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The Division 2 is coming to Epic’s game store instead of Steam

The Division 2 is coming to Epic’s game store instead of Steam


A major addition for the fledgling digital shop, with more to come

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The Division 2

The war of the digital game stores continues, and this time it’s Epic making a major move. Today, Epic announced a deal with Ubisoft to bring The Division 2 to its freshly launched game store. The PC version of the online shooter will also be available through Ubisoft’s own digital store, but it won’t be for sale on Steam; this in spite of the fact that the original The Division was sold through Steam, and the sequel was previously listed on Valve’s store as recently as this morning. Ubisoft says that “any pre-orders previously placed elsewhere will still be honored.”

The Division 2, which launches on March 15th, will be the first big-budget title available through Epic’s store (it’s also coming to the Xbox One and PS4). The Fortnite developer debuted its PC game shop in early December, and the first batch of releases was full of notable indie games like Supergiant’s Hades and the PC debut of thatgamecompany’s Journey. The store will also be the exclusive PC home of The Walking Dead game’s final season starting with the third episode on January 15th.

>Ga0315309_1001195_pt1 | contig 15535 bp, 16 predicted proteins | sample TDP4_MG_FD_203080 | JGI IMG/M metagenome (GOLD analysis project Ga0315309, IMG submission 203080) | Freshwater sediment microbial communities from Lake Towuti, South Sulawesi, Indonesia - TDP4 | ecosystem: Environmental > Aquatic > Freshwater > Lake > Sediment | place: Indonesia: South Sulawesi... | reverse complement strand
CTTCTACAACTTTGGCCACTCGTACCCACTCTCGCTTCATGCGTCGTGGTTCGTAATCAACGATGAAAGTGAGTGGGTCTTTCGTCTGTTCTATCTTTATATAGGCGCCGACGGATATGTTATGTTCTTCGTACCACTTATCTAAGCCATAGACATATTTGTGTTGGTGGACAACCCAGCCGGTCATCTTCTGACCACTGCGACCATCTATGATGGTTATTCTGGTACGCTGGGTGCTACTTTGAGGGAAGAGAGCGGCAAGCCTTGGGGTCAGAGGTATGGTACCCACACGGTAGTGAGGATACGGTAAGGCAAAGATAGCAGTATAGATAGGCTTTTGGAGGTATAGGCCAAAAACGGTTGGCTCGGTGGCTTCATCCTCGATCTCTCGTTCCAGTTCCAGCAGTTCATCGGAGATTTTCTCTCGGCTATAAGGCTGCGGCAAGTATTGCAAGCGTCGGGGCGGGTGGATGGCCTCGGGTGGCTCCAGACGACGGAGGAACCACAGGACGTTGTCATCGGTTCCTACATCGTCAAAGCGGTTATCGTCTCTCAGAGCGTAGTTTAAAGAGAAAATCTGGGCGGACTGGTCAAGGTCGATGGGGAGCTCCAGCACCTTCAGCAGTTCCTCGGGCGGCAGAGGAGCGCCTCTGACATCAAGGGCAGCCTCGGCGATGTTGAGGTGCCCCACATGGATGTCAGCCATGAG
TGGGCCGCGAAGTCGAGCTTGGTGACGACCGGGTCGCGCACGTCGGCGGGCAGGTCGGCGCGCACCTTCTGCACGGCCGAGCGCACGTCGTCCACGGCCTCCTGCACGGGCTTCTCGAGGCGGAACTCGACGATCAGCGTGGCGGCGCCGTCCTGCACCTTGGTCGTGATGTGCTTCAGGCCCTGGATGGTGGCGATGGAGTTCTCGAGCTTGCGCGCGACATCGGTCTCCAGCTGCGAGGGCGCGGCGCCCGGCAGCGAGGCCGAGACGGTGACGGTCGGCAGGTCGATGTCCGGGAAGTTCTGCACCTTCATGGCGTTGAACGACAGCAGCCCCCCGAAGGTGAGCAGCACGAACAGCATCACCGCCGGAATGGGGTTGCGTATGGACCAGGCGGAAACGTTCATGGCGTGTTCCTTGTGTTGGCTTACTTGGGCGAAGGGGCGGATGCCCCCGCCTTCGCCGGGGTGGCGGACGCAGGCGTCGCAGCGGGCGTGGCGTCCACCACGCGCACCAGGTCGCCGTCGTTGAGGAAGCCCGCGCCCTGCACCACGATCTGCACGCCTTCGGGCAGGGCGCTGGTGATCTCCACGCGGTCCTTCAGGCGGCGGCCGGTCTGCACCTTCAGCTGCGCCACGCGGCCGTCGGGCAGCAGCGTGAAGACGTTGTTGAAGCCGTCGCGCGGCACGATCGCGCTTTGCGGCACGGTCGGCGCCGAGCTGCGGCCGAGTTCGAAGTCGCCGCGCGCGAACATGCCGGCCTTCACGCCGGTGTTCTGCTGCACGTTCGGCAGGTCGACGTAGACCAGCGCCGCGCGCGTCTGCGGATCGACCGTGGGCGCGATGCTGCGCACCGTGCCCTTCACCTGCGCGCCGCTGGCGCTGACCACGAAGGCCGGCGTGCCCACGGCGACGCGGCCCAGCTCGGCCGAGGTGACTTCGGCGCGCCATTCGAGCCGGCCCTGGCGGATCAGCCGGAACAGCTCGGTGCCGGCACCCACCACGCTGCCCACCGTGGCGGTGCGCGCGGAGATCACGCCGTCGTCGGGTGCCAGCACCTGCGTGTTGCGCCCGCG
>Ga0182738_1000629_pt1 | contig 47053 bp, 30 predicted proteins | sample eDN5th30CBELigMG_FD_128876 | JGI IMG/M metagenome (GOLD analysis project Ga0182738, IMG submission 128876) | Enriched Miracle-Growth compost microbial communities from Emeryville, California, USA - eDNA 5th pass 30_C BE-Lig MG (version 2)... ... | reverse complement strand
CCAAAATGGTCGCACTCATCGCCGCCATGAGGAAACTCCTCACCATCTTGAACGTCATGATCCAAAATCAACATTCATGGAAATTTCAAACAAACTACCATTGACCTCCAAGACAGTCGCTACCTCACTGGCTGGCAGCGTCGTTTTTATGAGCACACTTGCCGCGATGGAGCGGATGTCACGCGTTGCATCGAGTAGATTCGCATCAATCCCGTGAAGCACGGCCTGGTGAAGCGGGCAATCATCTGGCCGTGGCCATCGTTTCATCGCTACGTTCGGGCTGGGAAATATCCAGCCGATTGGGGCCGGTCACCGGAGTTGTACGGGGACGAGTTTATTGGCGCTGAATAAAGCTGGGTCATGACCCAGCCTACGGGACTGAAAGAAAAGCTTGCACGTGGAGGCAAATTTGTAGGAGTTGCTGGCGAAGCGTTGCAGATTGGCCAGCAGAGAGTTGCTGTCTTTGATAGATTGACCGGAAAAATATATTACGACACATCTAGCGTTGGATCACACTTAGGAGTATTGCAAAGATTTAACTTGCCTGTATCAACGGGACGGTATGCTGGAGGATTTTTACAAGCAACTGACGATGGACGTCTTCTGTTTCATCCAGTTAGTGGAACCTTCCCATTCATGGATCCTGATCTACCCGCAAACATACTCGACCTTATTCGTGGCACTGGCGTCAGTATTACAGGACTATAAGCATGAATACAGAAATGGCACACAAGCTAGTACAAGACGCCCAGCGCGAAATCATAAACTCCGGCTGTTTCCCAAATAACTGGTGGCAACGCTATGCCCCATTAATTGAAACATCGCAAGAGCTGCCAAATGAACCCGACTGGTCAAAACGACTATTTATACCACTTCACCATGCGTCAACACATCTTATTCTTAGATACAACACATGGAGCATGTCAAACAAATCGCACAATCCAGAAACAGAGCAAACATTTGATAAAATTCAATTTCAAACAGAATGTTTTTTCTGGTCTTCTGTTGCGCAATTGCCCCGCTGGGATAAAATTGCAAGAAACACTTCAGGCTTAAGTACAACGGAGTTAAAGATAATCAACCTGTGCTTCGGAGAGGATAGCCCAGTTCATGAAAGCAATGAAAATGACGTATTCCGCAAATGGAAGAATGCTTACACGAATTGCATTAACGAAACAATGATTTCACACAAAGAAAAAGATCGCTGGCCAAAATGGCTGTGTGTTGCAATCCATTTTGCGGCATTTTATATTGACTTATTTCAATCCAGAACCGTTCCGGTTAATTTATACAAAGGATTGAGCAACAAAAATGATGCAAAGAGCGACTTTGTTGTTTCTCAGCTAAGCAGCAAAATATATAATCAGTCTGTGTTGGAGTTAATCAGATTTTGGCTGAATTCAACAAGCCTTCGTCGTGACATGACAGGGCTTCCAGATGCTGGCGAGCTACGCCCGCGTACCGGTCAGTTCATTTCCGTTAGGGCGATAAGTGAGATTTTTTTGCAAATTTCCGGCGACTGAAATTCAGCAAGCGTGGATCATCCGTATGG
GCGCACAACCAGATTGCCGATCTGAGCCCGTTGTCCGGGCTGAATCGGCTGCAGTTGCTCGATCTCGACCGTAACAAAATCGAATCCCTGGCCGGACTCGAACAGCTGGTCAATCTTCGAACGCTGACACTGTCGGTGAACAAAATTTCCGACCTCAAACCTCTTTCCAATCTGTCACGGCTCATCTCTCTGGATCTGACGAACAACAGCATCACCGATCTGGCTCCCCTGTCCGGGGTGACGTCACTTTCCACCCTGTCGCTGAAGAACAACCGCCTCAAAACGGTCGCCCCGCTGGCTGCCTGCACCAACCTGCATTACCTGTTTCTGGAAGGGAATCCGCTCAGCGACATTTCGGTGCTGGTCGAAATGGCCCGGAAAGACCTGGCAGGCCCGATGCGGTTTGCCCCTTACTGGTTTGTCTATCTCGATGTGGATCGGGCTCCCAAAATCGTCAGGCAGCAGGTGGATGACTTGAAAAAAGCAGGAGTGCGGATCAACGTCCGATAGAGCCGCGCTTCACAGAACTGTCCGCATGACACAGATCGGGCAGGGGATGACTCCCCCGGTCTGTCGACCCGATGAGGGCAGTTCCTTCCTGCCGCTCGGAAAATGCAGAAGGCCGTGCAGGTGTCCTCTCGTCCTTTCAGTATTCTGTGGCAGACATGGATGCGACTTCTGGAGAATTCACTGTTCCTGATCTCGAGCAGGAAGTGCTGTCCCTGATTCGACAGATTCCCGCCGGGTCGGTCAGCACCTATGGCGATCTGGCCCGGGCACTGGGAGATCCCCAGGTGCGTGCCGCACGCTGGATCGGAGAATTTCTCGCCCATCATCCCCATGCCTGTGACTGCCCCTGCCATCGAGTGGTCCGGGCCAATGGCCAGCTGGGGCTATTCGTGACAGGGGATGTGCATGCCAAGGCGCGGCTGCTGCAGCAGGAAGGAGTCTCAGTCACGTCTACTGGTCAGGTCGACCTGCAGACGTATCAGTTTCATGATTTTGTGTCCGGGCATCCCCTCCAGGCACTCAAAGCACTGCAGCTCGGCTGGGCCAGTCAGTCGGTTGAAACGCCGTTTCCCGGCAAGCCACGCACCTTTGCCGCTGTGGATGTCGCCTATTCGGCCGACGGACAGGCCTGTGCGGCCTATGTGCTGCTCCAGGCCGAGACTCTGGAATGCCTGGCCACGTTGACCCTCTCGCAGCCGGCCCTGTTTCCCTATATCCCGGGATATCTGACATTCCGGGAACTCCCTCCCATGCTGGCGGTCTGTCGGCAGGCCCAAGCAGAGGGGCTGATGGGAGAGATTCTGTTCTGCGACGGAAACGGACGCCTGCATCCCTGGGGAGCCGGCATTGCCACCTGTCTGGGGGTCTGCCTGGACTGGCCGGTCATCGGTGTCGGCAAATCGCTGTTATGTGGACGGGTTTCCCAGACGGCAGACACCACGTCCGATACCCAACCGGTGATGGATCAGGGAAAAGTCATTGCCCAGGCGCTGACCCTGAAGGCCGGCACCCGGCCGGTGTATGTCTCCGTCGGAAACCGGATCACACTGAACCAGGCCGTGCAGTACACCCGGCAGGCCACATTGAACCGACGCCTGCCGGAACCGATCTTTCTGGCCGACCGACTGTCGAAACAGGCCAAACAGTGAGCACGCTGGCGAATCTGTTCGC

But in order to truly compete with Steam, Epic will need blockbuster games from companies like Ubisoft as well, and it sounds like The Division 2 is just the start. The companies say that they will “also partner on additional select titles to be announced during the coming year.”

“Epic continues to disrupt the video game industry, and their third party digital distribution model is the latest example, and something Ubisoft wants to support,” Ubisoft’s VP of partnerships, Chris Early says.

For years, Valve’s Steam has had a monopolistic presence in PC gaming, but there are signs that this could change, as a number of notable competitors have appeared of late. Epic is the largest, using the windfall of Fortnite to create a more developer-friendly platform. Just a few days after Steam announced a new tiered revenue sharing system that offered a more generous split for big games, Epic revealed its store, which would take a 12 percent cut of all sales, a significant decrease from the industry standard 30 percent. More recently, voice chat platform Discord revealed that its own fledgling store would give developers 90 percent of all sales starting next year.